Green Faith: A Baha’i Perspective

This is the latest in our Green Faith series leading up to a panel discussion tomorrow, March 6th, in Madison, WI. Earlier posts in this series covered Muslim, Christian, and Jewish perspectives as well as an Inside Islam radio show on interfaith dialogue around environmental issues.


Don Quintenz Photo: Canoecats

A practicing Baha’i, Don Quintenz has been involved in environmental education for over four decades. Quintenz has worked for the Wisconsin Department of Natural Resources, the Wisconsin Humane Society, the Milwaukee Public Schools, and is currently the Director of Education and Land Management at the Schlitz Audubon Nature Center in Milwaukee.

In 1967 I came to recognize two goals that would ultimately dominate the rest of my life. My first realization was that I wanted somehow to inspire people to continually develop their spirituality. I didn’t feel that people could simply believe a particular doctrine and therefore realize all the potential benefits it could bestow. The second awareness I received was I wanted more than anything else to try to instill in people a love for the natural world. I feel these two goals are more related than you might suspect. Part of the reason for this is my belief in a Creator; and a necessary consequence of that belief is nature must be an expression of God’s will.

There are differing opinions on how to accomplish these two goals. Why is it taboo in society to discuss spirituality when it is probably the most valuable thing we can learn? I personally believe that open-minded conversation and learning what others believe is a fundamental starting point.

After 45 years of teaching environmental education, I have become convinced that what is lacking in humanity’s relationship to the natural world is the motivation to do what we know we must do. The world’s environmental condition is simply a reflection of man’s heart. And the only way I see us gaining the will is either by entering a crisis or developing a deep personal spirituality through continually searching everywhere possible for what will foster our development and help us become more and more spiritually oriented and ultimately spiritually dominated beings. The manifestation at the world level when its peoples evolve spiritually will be a unification of mankind, a deep love and reverence of nature, and a harmony of mankind with it. This is why I began the Spiritual World of Nature Series at the Schlitz Audubon Nature Center.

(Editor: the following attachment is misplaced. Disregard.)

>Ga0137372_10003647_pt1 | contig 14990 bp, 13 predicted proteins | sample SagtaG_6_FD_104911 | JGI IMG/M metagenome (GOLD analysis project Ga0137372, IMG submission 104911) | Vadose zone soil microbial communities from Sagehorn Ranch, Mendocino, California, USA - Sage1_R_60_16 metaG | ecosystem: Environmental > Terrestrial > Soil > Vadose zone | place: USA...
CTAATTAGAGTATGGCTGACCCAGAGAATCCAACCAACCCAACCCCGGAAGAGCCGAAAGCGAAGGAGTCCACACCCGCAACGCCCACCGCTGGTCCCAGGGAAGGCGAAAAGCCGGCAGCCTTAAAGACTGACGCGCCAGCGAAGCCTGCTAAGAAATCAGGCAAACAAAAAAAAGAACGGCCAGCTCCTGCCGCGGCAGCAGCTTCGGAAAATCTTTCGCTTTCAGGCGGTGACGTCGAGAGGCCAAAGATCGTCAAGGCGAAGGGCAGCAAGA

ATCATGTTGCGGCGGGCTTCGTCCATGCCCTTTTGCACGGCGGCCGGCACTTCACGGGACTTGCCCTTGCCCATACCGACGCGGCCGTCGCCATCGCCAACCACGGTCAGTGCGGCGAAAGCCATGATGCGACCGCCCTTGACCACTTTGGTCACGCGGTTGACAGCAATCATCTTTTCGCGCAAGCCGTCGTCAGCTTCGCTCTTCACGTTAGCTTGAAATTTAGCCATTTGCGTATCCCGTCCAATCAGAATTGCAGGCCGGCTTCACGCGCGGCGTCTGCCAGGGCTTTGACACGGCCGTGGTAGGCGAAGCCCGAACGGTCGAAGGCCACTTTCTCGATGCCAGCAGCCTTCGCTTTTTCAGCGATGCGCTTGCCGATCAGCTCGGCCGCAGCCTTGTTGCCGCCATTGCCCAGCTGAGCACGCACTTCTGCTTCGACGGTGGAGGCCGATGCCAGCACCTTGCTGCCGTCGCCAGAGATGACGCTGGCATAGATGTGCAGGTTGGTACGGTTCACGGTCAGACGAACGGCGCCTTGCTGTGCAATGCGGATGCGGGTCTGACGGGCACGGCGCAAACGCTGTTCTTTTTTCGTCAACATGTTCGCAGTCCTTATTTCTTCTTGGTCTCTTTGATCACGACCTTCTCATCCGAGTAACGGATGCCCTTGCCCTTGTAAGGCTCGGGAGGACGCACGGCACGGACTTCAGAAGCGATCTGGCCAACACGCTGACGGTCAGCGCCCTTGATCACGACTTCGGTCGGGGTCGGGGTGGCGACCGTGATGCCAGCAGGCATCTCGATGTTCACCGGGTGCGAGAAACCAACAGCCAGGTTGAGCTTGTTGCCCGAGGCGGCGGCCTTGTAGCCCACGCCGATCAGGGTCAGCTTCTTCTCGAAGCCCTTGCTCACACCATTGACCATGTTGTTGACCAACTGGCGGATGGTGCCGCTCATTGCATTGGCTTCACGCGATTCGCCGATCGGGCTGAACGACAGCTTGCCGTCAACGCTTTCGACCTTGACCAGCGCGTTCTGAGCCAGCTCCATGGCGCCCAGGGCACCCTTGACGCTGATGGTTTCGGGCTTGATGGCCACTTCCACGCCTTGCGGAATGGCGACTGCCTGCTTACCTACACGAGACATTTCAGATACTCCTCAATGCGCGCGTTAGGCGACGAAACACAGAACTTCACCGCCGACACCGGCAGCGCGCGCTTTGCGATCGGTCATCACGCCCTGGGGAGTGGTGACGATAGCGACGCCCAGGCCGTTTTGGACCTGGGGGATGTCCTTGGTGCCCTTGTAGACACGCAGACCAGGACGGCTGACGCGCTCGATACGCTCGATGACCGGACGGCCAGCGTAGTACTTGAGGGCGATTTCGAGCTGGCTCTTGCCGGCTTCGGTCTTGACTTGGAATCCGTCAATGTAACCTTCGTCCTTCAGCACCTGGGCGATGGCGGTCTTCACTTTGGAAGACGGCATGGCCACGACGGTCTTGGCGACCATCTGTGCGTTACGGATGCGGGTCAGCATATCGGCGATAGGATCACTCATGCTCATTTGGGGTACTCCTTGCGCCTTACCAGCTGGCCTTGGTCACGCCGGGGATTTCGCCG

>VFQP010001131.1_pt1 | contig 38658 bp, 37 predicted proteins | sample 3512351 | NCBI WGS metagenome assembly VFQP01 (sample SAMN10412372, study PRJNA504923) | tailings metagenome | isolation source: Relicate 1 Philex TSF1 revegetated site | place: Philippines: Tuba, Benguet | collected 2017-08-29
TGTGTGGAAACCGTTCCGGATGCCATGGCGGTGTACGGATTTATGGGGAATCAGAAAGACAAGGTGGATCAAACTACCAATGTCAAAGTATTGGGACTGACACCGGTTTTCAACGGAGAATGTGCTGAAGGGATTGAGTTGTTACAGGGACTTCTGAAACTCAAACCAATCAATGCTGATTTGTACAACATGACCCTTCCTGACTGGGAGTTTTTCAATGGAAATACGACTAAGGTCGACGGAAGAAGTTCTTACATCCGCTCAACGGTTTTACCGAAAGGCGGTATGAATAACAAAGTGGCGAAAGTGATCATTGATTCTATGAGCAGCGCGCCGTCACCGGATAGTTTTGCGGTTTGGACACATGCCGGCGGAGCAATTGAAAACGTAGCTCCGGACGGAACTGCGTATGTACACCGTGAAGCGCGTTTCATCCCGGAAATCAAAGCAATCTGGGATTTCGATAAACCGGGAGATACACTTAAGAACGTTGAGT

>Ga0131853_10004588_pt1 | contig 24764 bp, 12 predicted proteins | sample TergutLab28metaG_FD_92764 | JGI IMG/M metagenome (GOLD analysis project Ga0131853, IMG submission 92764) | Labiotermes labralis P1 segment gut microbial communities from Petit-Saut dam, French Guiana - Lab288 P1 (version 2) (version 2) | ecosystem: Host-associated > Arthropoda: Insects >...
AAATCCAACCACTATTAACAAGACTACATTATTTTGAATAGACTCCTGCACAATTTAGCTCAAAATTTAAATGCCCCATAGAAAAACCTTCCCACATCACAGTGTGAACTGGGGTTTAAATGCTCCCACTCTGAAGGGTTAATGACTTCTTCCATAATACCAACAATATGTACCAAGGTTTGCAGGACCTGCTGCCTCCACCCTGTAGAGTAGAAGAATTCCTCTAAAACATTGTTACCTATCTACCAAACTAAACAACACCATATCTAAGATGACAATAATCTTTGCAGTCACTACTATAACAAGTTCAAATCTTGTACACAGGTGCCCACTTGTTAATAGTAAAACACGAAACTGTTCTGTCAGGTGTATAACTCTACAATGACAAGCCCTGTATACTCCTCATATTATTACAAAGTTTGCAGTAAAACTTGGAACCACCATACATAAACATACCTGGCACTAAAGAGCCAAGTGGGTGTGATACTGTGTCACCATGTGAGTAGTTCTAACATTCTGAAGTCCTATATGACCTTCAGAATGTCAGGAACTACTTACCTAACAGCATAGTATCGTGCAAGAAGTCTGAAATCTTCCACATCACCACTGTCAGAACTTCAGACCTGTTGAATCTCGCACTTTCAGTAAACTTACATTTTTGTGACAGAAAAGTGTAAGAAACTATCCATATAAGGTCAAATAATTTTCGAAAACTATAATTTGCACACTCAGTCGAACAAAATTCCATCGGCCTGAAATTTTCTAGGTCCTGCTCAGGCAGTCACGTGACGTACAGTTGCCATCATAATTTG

Why do this at a nature center, especially when we expect it will be controversial to some people? I have three major reasons. First, the presentations include how nature promotes spirituality for the speaker. If a faith tradition is presented, how does that tradition value nature? So these two organically connected entities inevitably reinforce the value of each other. Second, as I have said, a lack of spirituality is the root of the environmental crisis. I base this on the fact that we know we are constantly degrading the environment and we know what we need to do to stop. We are missing the motivation, and motivation is strictly spiritual in nature. And third, all people, in my opinion and probably in most people’s opinion, need and benefit from spiritual development. More and more people in these troubling times are becoming aware of this and crave it.

The Baha’i Faith believes that religion is and always has been God’s instruction for well-being, and is given to mankind in every age. I use the word religion in the singular because the Baha’i Faith teaches that the world’s major religions really are one, all having one source, the One Creator. The social teachings are timely formulas for applying the universal and eternal spiritual principles to the age they are revealed in, and so they vary. The Baha’i Faith contains a multitude of teachings about mankind’s need to protect the earth and its life-sustaining systems because it was revealed in the age when this relationship is critically out of balance. This is the age when the light of God is shed both on the global unity of religion and the need for a global unity of mankind in order to solve its problems.

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